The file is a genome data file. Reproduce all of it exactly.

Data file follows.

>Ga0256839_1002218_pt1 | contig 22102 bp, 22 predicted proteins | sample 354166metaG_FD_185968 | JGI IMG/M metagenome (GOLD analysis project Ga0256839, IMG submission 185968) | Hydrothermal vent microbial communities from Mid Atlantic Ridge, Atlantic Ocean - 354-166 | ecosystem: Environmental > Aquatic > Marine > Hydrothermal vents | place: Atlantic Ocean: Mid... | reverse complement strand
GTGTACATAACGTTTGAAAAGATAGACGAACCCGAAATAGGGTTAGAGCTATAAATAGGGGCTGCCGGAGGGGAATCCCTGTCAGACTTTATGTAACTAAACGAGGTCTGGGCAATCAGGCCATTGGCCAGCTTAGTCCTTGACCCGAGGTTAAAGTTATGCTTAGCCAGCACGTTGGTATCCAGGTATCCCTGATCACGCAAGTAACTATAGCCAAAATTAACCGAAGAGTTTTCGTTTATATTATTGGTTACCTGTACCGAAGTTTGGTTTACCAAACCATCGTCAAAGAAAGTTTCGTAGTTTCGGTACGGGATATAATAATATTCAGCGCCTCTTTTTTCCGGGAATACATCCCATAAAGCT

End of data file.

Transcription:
>Ga0256839_1002218_pt1 | contig 22102 bp, 22 predicted proteins | sample 354166metaG_FD_185968 | JGI IMG/M metagenome (GOLD analysis project Ga0256839, IMG submission 185968) | Hydrothermal vent microbial communities from Mid Atlantic Ridge, Atlantic Ocean - 354-166 | ecosystem: Environmental > Aquatic > Marine > Hydrothermal vents | place: Atlantic Ocean: Mid... | reverse complement strand
GTGTACATAACGTTTGAAAAGATAGACGAACCCGAAATAGGGTTAGAGCTATAAATAGGGGCTGCCGGAGGGGAATCCCTGTCAGACTTTATGTAACTAAACGAGGTCTGGGCAATCAGGCCATTGGCCAGCTTAGTCCTTGACCCGAGGTTAAAGTTATGCTTAGCCAGCACGTTGGTATCCAGGTATCCCTGATCACGCAAGTAACTATAGCCAAAATTAACCGAAGAGTTTTCGTTTATATTATTGGTTACCTGTACCGAAGTTTGGTTTACCAAACCATCGTCAAAGAAAGTTTCGTAGTTTCGGTACGGGATATAATAATATTCAGCGCCTCTTTTTTCCGGGAATACATCCCATAAAGCT